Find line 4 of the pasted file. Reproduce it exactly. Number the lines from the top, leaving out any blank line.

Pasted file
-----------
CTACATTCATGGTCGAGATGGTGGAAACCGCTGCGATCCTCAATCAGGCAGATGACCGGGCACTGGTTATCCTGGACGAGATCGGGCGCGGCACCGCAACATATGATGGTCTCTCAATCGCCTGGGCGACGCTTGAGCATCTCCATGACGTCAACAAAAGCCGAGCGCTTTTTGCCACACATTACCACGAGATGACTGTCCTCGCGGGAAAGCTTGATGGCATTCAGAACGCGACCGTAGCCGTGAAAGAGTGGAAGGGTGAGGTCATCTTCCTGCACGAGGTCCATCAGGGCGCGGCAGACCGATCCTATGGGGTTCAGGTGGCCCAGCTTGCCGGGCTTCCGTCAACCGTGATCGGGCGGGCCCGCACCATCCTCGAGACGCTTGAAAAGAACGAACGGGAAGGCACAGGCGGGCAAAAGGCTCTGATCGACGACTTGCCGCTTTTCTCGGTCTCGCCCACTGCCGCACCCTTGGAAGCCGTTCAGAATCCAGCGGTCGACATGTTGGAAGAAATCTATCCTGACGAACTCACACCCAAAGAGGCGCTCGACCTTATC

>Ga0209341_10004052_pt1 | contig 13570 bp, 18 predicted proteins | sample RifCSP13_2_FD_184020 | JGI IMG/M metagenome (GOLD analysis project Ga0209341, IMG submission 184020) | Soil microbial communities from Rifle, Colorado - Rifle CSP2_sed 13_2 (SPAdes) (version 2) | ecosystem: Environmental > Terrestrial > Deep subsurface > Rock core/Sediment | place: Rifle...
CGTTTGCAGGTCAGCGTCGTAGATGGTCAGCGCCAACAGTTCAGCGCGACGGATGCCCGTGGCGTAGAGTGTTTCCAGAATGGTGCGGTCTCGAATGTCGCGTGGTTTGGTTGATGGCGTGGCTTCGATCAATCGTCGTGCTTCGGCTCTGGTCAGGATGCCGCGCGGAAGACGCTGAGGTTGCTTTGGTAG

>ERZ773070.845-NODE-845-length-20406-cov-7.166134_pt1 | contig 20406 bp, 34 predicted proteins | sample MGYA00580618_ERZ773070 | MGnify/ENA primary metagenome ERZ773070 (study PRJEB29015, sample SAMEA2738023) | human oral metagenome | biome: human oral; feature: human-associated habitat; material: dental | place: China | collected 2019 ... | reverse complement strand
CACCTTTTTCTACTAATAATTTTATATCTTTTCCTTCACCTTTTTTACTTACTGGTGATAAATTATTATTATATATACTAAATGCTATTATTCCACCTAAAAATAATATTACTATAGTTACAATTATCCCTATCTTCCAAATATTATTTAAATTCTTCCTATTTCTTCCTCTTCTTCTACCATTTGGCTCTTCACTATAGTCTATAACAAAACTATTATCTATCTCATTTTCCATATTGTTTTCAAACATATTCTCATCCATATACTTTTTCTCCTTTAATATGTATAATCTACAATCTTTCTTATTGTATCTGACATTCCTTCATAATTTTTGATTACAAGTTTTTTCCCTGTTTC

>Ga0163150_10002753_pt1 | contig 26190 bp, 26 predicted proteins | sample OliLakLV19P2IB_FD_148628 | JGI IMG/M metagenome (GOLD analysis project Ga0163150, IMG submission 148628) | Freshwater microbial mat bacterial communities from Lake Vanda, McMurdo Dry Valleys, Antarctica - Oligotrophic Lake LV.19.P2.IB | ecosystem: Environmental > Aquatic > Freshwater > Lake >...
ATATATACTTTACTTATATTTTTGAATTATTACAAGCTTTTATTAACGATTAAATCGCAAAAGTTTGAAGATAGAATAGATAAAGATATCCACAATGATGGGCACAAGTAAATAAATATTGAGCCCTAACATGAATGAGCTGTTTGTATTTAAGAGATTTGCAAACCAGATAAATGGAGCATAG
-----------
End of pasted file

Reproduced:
>ERZ773070.845-NODE-845-length-20406-cov-7.166134_pt1 | contig 20406 bp, 34 predicted proteins | sample MGYA00580618_ERZ773070 | MGnify/ENA primary metagenome ERZ773070 (study PRJEB29015, sample SAMEA2738023) | human oral metagenome | biome: human oral; feature: human-associated habitat; material: dental | place: China | collected 2019 ... | reverse complement strand